Around the bases

-- Brewers manager Ned Yost was talking Tuesday about how having a retractable roof at Miller Park was a reason for the team's 30-13 home record, since weather never forces them to vary their routine. Sure enough, the next night a sudden downpour soaked half the field before the roof could be closed and batting practice was abruptly halted.

-- Rockies designated hitter Jeff Baker was puzzled when asked if he felt bad about breaking up a no-hit bid by Toronto's Dustin McGowan in the ninth on Sunday. "I waited for someone to laugh, but nobody did," he sad. "So I said, 'Did he feel bad for getting everybody out?' "

-- Astros general manager Tim Purpura says "anything's possible" to turn the slumping team around. "The way we're going is obviously not acceptable," he said.

On deck

CHEERS: For Daric Barton. The first baseman for the Triple A Sacramento River Cats had a 22-game hitting streak through Wednesday night and was batting .505 (47-for-93) in June. He was acquired by Oakland as part of the Mark Mulder deal with St. Louis in December 2004.

JEERS: To the Pittsburgh Pirates. A group of fans has organized a protest of the team's losing ways tomorrow when a sellout crowd is expected for the Bob Walk bobblehead giveaway game against the Astros.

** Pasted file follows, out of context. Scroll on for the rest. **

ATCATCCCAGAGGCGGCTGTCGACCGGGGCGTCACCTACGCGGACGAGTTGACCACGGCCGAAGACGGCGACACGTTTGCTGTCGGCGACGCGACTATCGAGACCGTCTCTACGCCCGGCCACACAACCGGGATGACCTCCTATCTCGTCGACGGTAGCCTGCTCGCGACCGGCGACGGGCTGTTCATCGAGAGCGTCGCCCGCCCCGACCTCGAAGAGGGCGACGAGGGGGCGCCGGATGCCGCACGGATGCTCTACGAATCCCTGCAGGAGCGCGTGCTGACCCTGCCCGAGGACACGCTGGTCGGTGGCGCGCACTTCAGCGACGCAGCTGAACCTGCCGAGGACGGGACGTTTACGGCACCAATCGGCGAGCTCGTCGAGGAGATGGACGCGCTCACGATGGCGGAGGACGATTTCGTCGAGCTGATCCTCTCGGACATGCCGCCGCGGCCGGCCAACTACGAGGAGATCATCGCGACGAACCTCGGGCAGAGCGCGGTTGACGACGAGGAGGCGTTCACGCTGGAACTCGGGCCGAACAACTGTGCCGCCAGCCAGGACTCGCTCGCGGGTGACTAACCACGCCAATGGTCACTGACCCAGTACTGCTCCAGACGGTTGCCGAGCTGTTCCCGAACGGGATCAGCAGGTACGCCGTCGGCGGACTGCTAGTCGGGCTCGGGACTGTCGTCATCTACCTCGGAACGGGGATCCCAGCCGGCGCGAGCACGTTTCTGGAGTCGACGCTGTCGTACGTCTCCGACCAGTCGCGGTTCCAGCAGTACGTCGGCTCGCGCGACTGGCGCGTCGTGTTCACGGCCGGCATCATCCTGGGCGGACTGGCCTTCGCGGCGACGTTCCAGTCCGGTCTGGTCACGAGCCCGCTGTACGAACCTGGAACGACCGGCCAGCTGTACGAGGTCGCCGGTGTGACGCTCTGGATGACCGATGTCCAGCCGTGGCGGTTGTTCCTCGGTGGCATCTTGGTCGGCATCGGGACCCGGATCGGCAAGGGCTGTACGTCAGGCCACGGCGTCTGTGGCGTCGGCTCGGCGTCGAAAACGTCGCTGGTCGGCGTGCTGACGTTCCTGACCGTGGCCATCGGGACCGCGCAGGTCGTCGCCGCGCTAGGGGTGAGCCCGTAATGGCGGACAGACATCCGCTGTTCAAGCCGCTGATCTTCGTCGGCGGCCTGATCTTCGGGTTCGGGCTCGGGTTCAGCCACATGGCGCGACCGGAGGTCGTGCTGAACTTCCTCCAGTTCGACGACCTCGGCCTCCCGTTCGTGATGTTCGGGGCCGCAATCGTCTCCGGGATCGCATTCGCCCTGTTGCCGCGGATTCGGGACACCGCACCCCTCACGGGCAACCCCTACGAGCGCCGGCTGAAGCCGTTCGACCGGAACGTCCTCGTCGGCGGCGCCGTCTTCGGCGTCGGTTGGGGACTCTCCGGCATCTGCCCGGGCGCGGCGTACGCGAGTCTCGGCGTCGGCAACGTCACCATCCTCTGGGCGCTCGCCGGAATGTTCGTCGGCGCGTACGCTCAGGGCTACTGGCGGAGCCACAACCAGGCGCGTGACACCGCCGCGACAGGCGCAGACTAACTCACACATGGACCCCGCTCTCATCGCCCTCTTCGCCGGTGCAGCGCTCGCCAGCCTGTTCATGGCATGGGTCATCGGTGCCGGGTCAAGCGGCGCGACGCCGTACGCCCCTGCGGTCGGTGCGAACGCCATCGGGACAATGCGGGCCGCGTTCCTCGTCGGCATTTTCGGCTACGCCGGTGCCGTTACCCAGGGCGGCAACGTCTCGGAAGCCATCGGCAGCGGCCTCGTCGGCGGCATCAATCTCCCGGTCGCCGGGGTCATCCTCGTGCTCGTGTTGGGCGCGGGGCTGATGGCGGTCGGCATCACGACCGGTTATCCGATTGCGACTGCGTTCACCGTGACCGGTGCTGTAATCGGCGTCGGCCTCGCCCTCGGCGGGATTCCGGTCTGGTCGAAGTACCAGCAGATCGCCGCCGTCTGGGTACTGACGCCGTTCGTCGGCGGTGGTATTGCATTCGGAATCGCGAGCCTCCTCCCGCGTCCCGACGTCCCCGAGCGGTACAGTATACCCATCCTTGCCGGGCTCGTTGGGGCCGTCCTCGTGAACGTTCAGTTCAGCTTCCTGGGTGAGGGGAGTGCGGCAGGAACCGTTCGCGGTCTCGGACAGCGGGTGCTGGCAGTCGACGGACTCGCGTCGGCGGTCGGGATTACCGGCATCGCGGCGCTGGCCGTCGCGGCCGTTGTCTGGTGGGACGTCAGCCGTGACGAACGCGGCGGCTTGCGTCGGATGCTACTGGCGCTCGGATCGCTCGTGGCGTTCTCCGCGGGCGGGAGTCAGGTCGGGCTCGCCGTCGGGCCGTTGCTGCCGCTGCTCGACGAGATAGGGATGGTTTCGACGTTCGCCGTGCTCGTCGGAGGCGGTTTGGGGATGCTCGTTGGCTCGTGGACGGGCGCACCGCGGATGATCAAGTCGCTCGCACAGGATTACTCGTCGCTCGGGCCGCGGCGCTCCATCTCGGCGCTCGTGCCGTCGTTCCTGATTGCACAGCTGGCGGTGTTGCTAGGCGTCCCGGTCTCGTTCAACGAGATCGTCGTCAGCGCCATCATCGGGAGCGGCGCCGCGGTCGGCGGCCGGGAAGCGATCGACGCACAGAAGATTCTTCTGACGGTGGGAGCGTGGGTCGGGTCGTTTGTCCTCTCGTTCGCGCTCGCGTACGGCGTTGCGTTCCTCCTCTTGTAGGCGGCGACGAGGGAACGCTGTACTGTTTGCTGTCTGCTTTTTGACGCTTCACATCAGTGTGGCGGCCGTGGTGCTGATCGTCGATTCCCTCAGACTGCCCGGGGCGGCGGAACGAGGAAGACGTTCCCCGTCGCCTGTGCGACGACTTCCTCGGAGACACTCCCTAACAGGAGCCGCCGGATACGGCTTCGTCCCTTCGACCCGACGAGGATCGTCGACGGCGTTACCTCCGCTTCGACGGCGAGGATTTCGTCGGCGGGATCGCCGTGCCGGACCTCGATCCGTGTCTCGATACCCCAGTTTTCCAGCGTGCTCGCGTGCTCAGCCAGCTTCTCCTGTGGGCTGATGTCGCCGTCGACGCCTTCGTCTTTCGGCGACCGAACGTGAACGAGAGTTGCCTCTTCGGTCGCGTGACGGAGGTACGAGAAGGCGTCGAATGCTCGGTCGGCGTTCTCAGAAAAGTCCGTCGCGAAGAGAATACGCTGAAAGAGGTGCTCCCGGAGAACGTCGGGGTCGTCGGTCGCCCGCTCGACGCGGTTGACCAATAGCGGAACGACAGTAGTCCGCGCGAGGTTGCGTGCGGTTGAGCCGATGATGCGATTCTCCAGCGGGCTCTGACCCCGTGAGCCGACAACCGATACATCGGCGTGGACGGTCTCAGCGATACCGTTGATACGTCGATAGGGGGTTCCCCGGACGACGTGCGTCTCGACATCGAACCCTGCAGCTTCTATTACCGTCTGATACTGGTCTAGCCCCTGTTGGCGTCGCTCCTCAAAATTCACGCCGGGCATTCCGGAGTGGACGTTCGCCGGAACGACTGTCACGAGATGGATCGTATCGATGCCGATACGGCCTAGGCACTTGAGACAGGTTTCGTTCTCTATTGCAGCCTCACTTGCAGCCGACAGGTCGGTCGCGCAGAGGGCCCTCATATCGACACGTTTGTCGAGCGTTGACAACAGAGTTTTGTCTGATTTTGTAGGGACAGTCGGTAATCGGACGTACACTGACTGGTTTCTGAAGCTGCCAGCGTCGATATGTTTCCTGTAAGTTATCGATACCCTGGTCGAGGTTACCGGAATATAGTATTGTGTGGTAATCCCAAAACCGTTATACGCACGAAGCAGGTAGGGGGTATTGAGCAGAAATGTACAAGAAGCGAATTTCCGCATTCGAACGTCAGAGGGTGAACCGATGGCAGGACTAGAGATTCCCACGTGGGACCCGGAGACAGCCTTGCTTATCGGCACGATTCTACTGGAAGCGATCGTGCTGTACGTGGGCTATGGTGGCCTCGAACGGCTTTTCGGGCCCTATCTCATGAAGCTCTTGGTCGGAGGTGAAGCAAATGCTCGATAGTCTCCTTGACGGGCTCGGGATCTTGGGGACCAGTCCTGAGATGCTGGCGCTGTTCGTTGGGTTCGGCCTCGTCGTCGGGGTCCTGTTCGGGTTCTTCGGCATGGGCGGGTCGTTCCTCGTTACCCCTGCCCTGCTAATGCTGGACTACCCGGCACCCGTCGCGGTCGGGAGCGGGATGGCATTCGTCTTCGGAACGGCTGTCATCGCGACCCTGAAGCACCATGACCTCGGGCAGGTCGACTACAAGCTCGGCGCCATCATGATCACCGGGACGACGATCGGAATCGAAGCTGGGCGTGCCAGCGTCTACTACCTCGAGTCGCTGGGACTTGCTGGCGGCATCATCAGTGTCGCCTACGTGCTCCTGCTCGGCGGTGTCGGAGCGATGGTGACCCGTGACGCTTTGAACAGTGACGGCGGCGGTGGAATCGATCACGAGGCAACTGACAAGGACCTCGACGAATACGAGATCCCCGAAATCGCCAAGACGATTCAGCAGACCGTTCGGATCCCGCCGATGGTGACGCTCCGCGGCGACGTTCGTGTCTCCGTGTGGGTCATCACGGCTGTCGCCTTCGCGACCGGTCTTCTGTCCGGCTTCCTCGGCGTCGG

A demonstration is planned before the game with an as-yet unidentified member of the 1971 world championship team advertised as the keynote speaker. Fans are asked to wear green, symbolizing the money that has been spent supporting a franchise well on its way to a 15th straight losing season, and to leave their seats after the third inning and return in the fourth.

The Pirates have responded by asking their TV crew not to discuss the walkout with the media, leaning on FSN Pittsburgh not to show the protest as part of its game coverage and removing all comments about the event from their message board at

Heck, Bucs management ought to be happy there are people who still care enough to get angry. When apathy sets in, that's when they'll be in real trouble.

By the numbers

2: Cardinals who started Game 7 of the World Series last October that were in the lineup for the first two games of this week's series against the Mets: first baseman Albert Pujols and rightfielder Juan Encarnacion.

5: Grand slams by the Brewers this season. In 2006, Milwaukee hit none.

45: Pitches thrown by Mets righthander Pedro Martinez during live batting practice to minor leaguers Tuesday at Port St. Lucie, Fla. It's still thought he could be back in the rotation by Aug. 1.

143 2/3: Consecutive innings without allowing a home run for Padres starters Jake Peavy and Chris Young, who combine the two longest active streaks in the majors.